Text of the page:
The principal circadian clock in the brain of mammals consists of the paired SCN that sit at the base of the hypothalamus, above the optic chiasm on either side of the third ventricle (Reppert & Weaver 2002). These clusters of ca 10 000 GABAergic neurons are in turn subdivided into a ventral ‘core’ region, which also express vasoactive intestinal polypeptide (VIP) and receive direct innervation from the retina and areas of brain stem that are responsible for entrainment, and a dorsal ‘shell’ region containing arginine vasopressin positive cells, which appears to be the primary pacemaker, its output driving behavioural and other rhythms (Hastings & Herzog 2004). Damage to the SCN can render experimental animals arrhythmic and cause sleep disorders in patients, whilst intracerebral grafts of perinatal SCN can restore behavioural circadian rhythms of SCN-ablated rodents (Weaver 1998). Electrical firing rates, cellular metabolism and gene expression within the SCN all exhibit spontaneous circadian rhythms both in vivo and in isolated culture. Indeed, even individual SCN neurons in dispersed culture are effective circadian timekeepers, as evidenced by their robust cycles of electrical activity and gene expression (Aton et al. 2005, Liu et al. 2007a). In this regard, the SCN clock is a remarkable and very rare piece of neurobiology because the behavioural phenomenon observed at the level of the entire organism, circadian timekeeping, can be seen not only at the level of a tissue but also within individual neurons.
The SCN control endocrine cycles in particular and wider metabolic rhythms in general by two general means. First, via their anatomical connections to centres controlling sleep and wakefulness, the SCN determine the timing of sleep and thereby the timing of sleep-dependent events, for example, the nocturnal secretion of prolactin and growth hormone (Fig. 1; Czeisler & Klerman 1999). Separately, through their connections to the neuroendocrine and autonomic systems (see below), the SCN clocks can drive hormonal and other rhythms independently of sleep; hence these rhythms, e.g. melatonin and cortisol, continue under constant routines where subjects are prevented from sleeping. Many circadian rhythms exhibit intermediate effects, e.g. core body temperature cycles have greater amplitude when subjects sleep but are nevertheless clearly expressed during sleep deprivation.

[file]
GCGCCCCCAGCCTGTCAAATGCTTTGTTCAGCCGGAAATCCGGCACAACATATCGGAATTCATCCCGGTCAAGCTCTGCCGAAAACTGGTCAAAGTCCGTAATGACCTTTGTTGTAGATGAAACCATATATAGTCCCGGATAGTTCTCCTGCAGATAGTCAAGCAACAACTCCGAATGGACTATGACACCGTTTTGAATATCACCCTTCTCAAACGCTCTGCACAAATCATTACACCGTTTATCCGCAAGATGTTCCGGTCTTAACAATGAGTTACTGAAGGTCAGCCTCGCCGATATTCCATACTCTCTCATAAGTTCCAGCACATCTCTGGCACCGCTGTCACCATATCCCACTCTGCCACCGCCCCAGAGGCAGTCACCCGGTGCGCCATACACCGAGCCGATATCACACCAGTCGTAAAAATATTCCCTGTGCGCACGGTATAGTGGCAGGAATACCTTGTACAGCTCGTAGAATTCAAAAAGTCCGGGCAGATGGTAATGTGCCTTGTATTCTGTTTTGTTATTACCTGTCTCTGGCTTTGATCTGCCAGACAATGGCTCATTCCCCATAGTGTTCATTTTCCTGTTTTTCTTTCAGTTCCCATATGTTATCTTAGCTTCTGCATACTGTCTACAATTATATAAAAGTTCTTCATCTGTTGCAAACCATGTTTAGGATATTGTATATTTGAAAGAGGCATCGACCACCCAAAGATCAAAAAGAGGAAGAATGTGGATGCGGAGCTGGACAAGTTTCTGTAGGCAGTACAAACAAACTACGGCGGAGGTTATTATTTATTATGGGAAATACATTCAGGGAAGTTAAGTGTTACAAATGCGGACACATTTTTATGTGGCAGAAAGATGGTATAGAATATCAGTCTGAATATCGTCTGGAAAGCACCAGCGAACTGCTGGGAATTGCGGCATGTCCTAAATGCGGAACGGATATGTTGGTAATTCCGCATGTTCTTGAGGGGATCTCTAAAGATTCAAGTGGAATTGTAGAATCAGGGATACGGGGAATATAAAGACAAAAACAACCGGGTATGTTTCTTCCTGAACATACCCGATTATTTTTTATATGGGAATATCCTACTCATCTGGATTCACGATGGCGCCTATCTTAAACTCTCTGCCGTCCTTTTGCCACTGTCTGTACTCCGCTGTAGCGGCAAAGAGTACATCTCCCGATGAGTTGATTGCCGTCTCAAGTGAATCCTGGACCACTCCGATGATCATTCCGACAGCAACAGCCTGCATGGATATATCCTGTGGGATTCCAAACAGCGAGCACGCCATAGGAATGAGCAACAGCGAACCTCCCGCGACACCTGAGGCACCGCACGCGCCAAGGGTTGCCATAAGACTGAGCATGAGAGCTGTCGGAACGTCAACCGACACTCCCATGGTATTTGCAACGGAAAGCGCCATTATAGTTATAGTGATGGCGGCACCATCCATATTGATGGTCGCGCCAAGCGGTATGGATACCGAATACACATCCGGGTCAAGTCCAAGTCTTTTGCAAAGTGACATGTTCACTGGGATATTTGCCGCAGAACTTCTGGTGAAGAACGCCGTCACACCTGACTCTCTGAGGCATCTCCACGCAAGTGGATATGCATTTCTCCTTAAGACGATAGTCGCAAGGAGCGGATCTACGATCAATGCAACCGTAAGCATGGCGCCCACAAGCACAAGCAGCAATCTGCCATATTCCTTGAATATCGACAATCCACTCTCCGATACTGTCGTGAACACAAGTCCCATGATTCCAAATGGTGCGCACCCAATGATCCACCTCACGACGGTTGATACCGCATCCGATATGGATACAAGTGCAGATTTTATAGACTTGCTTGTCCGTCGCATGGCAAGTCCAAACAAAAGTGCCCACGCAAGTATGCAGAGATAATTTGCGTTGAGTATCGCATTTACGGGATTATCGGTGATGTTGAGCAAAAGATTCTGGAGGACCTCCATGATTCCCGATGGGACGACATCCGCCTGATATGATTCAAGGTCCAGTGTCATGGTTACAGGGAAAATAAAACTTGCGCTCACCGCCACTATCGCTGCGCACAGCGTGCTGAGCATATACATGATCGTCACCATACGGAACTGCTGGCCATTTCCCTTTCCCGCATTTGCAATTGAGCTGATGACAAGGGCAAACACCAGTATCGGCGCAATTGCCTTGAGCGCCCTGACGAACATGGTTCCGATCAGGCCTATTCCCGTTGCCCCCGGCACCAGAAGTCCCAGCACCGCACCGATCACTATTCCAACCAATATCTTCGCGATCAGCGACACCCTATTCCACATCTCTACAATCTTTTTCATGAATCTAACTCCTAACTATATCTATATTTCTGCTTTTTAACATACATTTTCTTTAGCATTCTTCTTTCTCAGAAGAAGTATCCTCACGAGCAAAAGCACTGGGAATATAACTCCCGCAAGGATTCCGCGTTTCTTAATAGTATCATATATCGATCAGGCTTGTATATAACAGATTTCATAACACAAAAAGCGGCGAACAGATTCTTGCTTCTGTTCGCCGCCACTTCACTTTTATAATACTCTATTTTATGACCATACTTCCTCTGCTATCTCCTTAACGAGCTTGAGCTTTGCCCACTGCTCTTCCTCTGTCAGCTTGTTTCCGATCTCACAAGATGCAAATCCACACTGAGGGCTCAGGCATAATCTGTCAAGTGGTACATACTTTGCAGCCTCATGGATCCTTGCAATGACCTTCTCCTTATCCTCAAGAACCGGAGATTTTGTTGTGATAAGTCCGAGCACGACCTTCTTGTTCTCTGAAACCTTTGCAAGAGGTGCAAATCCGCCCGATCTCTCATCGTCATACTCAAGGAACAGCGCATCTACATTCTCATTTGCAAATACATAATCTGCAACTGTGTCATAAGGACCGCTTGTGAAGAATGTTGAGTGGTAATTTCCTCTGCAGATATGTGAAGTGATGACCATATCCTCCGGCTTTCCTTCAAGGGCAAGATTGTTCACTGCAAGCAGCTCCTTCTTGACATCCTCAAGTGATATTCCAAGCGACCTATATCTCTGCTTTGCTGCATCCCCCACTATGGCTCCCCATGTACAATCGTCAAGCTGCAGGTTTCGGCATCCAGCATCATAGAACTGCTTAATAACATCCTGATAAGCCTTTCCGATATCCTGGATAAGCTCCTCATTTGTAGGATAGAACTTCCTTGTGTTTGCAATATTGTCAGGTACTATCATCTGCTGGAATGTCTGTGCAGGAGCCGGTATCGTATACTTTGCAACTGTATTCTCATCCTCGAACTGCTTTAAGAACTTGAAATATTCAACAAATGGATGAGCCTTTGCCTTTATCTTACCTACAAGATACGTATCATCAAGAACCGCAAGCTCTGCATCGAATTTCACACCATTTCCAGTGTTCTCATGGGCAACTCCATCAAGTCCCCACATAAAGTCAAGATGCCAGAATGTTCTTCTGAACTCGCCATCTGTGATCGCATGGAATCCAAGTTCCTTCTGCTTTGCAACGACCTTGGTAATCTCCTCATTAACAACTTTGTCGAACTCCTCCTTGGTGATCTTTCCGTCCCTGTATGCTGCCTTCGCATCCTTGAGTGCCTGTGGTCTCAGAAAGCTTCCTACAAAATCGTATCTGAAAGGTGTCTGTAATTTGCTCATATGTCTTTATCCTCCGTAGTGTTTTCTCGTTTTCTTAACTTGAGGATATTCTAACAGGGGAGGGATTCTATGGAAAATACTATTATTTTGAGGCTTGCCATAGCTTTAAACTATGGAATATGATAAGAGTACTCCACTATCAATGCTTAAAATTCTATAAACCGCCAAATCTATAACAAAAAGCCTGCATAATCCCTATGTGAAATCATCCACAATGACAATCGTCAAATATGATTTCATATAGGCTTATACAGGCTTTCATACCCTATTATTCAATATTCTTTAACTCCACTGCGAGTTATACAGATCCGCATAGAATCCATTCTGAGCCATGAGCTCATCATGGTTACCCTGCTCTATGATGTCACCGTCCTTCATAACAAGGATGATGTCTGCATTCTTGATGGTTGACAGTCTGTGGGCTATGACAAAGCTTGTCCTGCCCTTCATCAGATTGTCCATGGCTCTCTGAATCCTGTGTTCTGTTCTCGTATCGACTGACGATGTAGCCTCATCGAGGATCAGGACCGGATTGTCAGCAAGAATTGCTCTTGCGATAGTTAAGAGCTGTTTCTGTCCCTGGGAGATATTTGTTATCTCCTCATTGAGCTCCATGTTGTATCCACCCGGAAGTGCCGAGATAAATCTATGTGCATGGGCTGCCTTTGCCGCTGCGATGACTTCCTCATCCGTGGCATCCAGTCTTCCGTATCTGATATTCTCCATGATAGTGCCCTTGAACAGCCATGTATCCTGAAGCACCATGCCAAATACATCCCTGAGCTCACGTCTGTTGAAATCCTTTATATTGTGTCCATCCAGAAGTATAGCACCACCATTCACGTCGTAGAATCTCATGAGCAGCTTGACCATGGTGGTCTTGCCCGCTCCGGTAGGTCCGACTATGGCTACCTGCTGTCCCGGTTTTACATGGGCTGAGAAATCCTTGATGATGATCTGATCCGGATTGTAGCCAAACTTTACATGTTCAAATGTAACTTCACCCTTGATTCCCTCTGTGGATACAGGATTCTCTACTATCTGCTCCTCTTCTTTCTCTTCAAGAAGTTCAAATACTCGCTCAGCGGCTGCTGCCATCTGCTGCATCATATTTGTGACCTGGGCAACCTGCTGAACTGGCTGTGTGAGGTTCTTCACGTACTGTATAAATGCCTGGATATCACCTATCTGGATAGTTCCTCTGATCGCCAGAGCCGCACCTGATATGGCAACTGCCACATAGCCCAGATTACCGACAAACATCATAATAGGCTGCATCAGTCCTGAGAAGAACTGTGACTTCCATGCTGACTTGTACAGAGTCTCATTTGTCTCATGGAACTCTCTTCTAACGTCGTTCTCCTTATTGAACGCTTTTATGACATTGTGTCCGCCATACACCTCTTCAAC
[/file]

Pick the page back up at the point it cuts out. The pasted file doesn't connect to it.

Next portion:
Circadian clock genes
How might a single neuron be a circadian clock? The past decade has witnessed a remarkable advance in understanding the cellular clockwork, the major breakthroughs being based on studies of circadian mutants, first in fruit flies and then in rodents (Reppert & Weaver 2002, Hastings et al. 2003). The basic model is of an autoregulatory delayed negative feedback loop in which the protein products of particular clock genes negatively regulate their own transcription (Fig. 2). Such an oscillatory model is not unknown to endocrinologists, where negative feedback from target tissues often sustains rhythmic hormone release, but in the circadian system the time scale of the events is drawn out to create a long but nevertheless stable cycle of about 24 h. The central factors in this model are two gene families: Period (Per1, Per2 and Per3) and Cryptochrome (Cry1, Cry2). Transcription of these genes is activated at the beginning of circadian day by heteromeric complexes containing Clock and Bmal1 proteins that act through the E-box regulatory sequences of their target genes. Clock and Bmal1 both contain basic helix–loop–helix (bHLH) motifs for DNA binding at their N-terminus and so-called Per-Arnt-Sim (PAS) domains, first identified in Drosophila Per, which facilitate protein/protein interactions. In addition, Clock carries a glutamine-rich region in the C-terminus and has intrinsic histone acetyltransferase activity, both of which are important for transactivation (Doi et al. 2006). Under this activation, levels of Per and Cry mRNAs accumulate in the SCN over circadian daytime, with rising protein levels lagging behind by several hours. As accumulation of Per and Cry proteins finally peaks in the nuclei of SCN neurons at the end of circadian daytime, mRNA levels start to decline due to the negative feedback actions, particularly of Cry proteins. Although Cry proteins are known to associate with Clock and Bmal1, the molecular details of this feedback suppression are unclear – is their interaction with DNA altered, perhaps by different phosphorylation state (Kondratov et al. 2006, Dardente et al. 2007)? Do Cry proteins physically interpose between Clock and Bmal1 and compromise their dimeric action and how does alternating binding by Clock/Bmal1 and Per/Cry proteins affect histone structure (Etchegaray et al. 2003, Ripperger & Schibler 2006)? The C-terminus of Bmal1 is critical for both transcriptional activation and repression by Cry protein and thus may form part of a switch mechanism (Kiyohara et al. 2006). It is clear that such feedback is essential for the oscillator to run: mutant forms of Clock and Bmal1 that are not susceptible to the negative feedback actions of Cry proteins cannot sustain circadian cycles of gene expression (Sato et al. 2006).